2. Decolonisation Must Be Redone

Is the Westernisation of the planet itself, as we generally assert, the historical consequence of European colonialism? Very widespread in progressive milieus, this thesis doesn’t seem particularly accurate. European colonialism, as manifested from the sixteenth to twentieth centuries, must in fact be clearly distinguished from the Western neo-colonialism that succeeded it. Traditional European colonialism expressed a hegemonic and imperial will, which needn’t entail the destruction of the values of the colonised. But from the nineteenth century, European colonialism was also the articulation of a “civilising” will, stemming from the philosophical universalism of the century of Enlightenment, which urged the coloniser to assimilate the colonised, and dispossess him of his values. In condemning, in the name of a humanist and Messianic ethic, the hegemonic and imperial will of European powers, the United States contributed in a decisive way to the dismantling of colonial empires. Not that they might free the colonised peoples, but to substitute for the traditional colonial order, essentially political, a neo-colonialism retaining nothing of colonialism but the “civilising” will. Thus “Westernised,” neo-colonialism does nothing but entrench the dangers that the old European colonialism brought down on the identity of colonised peoples. It’s thus that those peoples, having just escaped European colonial influence, find themselves irresistibly suppressed by Western neo-colonialism, without these people able to resist it. How, indeed, can they revolt against the network of influences that enfolds local bourgeoisies, multinationals, political milieus, etc.? When a master is visible, one might recognise him as an enemy and free oneself; but neo-colonialism submits peoples to a “system of live,” and no longer to the political power of another nation, as in traditional European colonialism. How can one combat a phantom coloniser? The answer reveals itself: “neo-decolonisation” must be metapolitical and cultural.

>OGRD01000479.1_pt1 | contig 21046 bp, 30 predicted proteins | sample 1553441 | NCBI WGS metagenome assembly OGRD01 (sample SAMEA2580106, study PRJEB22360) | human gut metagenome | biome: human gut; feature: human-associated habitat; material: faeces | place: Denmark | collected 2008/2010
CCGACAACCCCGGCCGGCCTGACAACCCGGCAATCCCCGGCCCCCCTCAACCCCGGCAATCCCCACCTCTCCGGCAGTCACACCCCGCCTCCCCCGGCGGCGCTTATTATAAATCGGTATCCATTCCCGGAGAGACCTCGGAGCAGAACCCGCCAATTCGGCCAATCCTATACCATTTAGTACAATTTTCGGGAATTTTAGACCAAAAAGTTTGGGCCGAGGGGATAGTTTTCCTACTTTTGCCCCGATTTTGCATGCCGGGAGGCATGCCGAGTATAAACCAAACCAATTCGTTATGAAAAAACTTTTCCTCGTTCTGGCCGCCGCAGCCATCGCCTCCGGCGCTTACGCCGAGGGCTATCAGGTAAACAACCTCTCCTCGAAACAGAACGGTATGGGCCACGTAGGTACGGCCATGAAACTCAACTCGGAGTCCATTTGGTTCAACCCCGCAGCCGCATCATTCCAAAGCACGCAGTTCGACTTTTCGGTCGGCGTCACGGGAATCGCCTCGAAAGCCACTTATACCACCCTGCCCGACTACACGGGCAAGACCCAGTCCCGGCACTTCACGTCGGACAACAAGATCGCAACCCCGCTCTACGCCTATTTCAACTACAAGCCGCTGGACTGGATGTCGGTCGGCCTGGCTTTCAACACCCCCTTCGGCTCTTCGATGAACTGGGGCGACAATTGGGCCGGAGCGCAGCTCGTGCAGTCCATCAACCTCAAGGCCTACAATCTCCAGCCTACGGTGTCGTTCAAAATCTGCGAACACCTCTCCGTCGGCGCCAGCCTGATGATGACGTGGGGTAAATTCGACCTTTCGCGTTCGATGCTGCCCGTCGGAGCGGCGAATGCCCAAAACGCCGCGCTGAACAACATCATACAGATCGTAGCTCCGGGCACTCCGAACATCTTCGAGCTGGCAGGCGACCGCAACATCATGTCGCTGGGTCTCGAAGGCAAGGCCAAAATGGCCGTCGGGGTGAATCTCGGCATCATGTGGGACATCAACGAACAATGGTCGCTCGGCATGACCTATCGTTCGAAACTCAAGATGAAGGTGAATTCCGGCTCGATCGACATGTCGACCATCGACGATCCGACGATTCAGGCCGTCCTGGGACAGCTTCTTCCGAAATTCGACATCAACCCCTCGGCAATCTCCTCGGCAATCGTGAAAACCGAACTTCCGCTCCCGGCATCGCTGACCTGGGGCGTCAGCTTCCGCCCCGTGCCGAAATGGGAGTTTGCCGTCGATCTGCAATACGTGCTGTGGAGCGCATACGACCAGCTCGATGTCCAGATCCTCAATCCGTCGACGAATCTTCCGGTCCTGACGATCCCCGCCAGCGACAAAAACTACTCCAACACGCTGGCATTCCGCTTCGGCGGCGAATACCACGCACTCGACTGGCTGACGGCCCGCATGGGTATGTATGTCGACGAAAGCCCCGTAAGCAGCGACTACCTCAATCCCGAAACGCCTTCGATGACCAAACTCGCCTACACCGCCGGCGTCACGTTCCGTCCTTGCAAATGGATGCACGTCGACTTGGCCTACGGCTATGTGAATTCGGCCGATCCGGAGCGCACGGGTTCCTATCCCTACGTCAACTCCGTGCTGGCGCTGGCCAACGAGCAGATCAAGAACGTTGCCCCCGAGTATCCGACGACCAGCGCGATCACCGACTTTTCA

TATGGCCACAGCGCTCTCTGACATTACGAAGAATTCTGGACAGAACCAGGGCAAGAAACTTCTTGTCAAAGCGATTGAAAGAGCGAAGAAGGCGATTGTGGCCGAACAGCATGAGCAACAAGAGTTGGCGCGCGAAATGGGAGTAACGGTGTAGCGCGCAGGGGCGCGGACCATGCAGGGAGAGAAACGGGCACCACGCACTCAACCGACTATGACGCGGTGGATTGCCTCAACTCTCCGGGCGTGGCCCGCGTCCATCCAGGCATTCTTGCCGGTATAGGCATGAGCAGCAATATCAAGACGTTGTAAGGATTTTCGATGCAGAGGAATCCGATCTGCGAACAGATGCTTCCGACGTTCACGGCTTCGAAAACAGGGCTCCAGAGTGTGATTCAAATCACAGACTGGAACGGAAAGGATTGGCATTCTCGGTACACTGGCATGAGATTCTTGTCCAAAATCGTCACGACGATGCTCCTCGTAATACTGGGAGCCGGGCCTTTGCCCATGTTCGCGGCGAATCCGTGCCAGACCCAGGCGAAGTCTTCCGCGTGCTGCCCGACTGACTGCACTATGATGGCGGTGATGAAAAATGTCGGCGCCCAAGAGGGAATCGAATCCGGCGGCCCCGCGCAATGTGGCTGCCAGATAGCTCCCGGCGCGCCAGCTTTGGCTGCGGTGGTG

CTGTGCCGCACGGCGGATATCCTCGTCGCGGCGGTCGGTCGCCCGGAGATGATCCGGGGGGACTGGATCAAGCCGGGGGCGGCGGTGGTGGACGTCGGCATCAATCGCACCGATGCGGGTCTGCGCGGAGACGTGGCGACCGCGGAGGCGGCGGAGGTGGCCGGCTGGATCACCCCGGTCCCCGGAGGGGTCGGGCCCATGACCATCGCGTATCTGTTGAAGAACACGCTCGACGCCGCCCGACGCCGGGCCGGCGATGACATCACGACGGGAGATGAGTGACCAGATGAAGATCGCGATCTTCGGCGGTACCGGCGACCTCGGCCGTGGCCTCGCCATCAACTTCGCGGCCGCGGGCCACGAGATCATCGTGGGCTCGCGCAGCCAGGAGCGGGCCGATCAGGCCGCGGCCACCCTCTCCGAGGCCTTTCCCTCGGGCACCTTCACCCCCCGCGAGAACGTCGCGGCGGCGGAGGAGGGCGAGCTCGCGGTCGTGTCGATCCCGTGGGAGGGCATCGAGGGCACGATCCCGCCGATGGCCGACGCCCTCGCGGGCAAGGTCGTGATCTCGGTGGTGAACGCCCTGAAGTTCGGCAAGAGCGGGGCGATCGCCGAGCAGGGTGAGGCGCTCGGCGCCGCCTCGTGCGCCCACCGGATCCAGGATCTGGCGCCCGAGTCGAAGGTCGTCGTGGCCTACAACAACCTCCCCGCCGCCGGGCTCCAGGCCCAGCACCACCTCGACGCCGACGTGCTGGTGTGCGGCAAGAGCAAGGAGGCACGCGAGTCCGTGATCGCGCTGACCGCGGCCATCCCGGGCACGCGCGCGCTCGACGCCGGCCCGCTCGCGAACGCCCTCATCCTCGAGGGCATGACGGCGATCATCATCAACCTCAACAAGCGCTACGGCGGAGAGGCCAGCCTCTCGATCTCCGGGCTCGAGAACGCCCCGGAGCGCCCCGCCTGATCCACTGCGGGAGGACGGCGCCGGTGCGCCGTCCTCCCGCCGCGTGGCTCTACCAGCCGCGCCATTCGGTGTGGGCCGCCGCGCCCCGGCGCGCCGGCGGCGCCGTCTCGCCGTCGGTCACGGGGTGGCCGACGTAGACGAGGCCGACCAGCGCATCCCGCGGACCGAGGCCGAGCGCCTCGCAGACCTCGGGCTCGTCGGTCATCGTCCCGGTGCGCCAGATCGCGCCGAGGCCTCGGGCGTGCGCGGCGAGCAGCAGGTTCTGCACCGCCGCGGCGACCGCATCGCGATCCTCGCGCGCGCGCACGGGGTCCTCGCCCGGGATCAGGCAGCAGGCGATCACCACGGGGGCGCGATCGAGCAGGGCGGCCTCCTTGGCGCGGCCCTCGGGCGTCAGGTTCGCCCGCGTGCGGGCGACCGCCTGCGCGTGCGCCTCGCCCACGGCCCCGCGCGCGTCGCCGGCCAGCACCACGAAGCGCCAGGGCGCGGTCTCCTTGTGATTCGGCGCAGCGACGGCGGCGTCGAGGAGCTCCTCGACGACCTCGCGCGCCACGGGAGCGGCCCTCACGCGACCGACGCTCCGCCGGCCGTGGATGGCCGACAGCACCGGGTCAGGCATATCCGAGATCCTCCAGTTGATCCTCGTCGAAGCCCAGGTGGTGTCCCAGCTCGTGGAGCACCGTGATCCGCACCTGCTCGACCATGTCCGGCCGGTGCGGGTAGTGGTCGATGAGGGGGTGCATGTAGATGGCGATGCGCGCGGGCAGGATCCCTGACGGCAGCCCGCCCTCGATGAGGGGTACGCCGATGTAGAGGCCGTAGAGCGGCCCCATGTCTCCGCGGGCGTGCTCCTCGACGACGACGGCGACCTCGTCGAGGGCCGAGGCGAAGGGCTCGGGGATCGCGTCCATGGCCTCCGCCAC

3. When the West Forgot Greece

It’s in Der Spruch des Anaximander, an exegetical text on a fragment of pre-Socratic philosophy, that Martin Heidegger introduces the concept of Abend-Land. He opposes it to Abendland (West) and, in the translation of Wolfgang Brockmeier, Abend-Land has been very happily rendered by Hespérie (Hesperia) and hespérial (Hesperian). Hesperia is, as the Greek root indicates, the land of sunset. But it doesn’t denote the West, nor the western regions of the world, but rather a project of world-organisation bearing the marks of sunset—that is, of the fulfilment of an auroral worldview, expressed in the seventh century before our era by the first European thinker. Heidegger writes: “The greatest event begins: the forgetfulness of being, in which Hesperian world-History comes and goes.” For Heidegger, European man has been by turns “Greek,” “Christian,” “modern,” “planetary,” or even “Western” or “American”; he must today become “Hesperian”:

“The antiquity that brings about the words of Anaximander,” writes Heidegger,

[b]elongs to the morning of the dawn of Hesperia […]. If we persist so obstinately in thinking the thought of the Greeks as the Greeks knew to think it, it’s not for love of the Greeks: it’s to rediscover this Identical which, in diverse guises, concerns the Greeks and concerns us historically. It’s that, which carries the dawn of thought into the destiny of the Hesperian. It’s in conformity with this destiny that only the Greeks become the Greeks, in a historical sense. Destiny awaits what becomes of its seed.

The Hesperian represents, at the same time, the sunset of the Greek metaphysical tradition and the virtual beginning of another cycle which fulfils Greek thought at another level—that of self-conscious will-to-power. The Hesperian is thus at once a restarting, a deep return to the dawn—that is, to the Greek conception of the world—and a rupture with the Western, which has itself forgotten Greece. Returning to Hesperia, for us Europeans, consists, then, in fulfilling our will-to-power as Europeans, conscious of our Greek heritage, and no longer as Westerners, forgetful of that heritage. The Hesperian is the European who becomes conscious that he’s Greek, and who therefore rejects the West as non-Greek, and ends by forgetting himself; who will have “meditated on the disarray of the present destiny of the world”; and will consciously fulfil the Greek vision of the world.